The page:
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Encouraging environmental action by citizens in developed nations has become a major priority for governments who are seeking to reach environmental targets by exhorting individuals to participate in a range of behaviours to ameliorate the negative impact of their lifestyles. Such activities conventionally include energy saving, water conservation, waste management and forms of ‘green’ consumption. Current policy discourses are focused around a linear model of behaviour, which assumes that an awareness of environmental problems and knowledge of how to tackle them will lead to individual ameliorative actions. This paper explores these assumptions by applying a previously developed conceptual framework (Barr et al. 2001) to a range of environmental actions, to show how a variety of different factors influence environmental action. Using data from a major (UK) Economic and Social Research Council (ESRC) funded research project in Devon, United Kingdom, data on environmental actions collected during the project are interrogated to uncover the relationships between environmental actions and how these are influenced by values, personal situations and attitudes. The research demonstrates that environmental action is structured around people's everyday lifestyles (rather than a compartmentalized notion of behaviour) and that these have radically different antecedents.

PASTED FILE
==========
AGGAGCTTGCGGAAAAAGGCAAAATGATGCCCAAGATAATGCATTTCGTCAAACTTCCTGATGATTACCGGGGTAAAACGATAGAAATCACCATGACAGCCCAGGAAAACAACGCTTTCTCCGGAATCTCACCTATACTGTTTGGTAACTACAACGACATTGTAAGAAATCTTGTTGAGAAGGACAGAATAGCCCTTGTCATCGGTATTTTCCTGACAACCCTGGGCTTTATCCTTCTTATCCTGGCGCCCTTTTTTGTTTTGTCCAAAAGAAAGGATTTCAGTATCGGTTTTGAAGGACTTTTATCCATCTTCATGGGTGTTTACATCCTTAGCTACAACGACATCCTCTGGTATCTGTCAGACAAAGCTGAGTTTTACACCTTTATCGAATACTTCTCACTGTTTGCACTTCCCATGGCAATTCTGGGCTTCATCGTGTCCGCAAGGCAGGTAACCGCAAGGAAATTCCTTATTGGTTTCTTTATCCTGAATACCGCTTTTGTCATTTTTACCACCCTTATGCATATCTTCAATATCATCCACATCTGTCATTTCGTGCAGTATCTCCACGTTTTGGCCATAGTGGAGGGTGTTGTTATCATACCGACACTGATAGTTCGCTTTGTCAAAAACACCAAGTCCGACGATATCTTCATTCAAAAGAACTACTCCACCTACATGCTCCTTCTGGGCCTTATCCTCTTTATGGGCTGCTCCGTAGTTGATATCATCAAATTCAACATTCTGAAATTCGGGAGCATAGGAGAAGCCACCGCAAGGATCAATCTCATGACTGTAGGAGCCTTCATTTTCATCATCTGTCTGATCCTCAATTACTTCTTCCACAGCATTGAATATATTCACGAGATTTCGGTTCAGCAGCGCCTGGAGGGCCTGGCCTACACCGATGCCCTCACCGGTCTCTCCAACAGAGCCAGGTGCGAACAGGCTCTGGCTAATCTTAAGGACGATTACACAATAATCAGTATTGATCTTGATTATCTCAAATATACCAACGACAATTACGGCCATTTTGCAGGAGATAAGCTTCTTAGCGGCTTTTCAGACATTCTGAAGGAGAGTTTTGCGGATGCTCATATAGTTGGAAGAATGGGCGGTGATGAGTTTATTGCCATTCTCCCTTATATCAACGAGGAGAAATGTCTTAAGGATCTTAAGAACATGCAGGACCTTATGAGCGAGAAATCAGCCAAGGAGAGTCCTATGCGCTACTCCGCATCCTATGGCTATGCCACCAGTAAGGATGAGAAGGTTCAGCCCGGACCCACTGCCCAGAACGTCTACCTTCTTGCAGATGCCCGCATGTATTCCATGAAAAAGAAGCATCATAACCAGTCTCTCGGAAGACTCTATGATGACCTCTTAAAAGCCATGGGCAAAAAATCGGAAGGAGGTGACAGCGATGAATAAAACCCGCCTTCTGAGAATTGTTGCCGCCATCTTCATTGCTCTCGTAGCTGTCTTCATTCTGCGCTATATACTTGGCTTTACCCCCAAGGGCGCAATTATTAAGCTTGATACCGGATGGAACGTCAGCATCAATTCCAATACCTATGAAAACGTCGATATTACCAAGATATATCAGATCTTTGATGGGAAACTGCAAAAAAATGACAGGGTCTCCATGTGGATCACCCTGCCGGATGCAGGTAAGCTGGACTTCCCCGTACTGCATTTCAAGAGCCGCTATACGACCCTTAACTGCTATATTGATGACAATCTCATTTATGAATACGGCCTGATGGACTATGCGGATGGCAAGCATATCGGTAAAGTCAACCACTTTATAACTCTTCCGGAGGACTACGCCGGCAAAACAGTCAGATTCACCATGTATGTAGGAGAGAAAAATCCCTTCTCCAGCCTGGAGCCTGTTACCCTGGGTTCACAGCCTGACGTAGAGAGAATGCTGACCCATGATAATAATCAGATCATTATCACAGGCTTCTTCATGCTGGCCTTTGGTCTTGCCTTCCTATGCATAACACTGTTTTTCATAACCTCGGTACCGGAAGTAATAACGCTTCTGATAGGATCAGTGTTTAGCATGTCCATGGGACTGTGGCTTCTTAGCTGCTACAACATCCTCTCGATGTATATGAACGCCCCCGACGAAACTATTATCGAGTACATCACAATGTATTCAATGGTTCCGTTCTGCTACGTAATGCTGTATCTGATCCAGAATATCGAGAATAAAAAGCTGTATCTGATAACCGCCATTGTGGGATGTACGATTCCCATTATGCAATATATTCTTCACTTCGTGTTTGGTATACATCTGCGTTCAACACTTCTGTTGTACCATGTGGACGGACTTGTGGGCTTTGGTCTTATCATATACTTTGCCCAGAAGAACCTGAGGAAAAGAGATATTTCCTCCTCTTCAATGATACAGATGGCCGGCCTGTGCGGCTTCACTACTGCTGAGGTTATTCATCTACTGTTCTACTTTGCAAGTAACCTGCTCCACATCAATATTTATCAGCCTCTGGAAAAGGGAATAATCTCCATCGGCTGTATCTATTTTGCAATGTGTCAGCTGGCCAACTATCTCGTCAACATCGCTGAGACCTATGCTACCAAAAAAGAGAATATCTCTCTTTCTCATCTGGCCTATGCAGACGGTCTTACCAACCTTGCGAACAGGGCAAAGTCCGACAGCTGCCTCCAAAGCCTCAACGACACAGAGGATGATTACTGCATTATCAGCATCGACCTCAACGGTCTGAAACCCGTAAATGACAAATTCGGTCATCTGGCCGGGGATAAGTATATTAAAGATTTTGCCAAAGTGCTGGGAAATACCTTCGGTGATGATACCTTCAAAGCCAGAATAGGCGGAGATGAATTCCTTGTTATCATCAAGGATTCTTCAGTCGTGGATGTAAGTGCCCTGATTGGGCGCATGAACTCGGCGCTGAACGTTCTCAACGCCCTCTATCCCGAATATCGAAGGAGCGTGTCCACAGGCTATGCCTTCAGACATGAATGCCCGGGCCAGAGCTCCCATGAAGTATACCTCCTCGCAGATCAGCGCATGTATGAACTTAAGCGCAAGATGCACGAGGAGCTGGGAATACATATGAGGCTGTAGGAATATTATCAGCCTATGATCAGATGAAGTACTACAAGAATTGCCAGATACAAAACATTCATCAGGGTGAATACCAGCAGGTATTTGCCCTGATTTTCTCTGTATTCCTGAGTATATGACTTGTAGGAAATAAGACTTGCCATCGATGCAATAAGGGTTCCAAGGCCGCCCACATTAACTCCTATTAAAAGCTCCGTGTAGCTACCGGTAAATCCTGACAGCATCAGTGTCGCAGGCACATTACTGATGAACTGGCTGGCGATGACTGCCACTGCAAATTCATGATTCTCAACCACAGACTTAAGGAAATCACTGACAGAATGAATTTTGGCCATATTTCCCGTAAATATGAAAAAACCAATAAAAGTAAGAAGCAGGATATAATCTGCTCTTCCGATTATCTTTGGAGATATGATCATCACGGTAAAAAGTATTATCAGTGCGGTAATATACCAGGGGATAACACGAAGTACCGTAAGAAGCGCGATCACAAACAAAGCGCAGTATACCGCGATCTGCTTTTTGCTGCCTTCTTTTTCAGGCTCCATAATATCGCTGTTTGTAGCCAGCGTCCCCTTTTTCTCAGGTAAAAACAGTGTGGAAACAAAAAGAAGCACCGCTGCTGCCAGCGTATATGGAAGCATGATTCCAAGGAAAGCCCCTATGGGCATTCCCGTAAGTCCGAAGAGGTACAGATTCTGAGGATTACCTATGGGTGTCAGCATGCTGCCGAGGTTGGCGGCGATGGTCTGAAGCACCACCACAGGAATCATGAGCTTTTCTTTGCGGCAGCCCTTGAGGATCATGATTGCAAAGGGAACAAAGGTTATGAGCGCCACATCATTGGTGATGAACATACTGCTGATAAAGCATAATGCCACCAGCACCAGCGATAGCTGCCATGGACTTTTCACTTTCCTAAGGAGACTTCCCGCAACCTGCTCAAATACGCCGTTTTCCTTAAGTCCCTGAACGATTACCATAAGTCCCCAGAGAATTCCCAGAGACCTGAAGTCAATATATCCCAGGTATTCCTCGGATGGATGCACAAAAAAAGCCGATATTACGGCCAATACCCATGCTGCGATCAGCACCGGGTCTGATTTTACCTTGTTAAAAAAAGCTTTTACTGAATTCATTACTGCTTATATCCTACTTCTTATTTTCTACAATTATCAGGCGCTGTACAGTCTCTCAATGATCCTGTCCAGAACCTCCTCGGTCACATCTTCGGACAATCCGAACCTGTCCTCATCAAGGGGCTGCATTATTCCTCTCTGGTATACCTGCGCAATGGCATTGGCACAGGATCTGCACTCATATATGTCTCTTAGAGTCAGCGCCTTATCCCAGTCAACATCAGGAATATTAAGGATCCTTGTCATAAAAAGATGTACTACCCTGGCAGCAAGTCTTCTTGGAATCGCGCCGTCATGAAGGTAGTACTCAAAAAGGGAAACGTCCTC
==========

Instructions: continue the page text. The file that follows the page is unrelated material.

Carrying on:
Keywords: conceptual framework; environmental attitudes; environmental behaviour; factor analysis; path analysis

Document Type: Research Article

DOI: http://dx.doi.org/10.1111/j.1468-0467.2007.00266.x

Affiliations: 1: Department of Geography University of Exeter Amory Building Rennes Drive Exeter, EX4 4RJ United Kingdom, Email: s.w.barr@exeter.ac.uk 2: Department of Geography University of Exeter Amory Building Rennes Drive Exeter, EX4 4RJ United Kingdom, Email: a.w.gilg@exeter.ac.uk

Publication date: December 1, 2007

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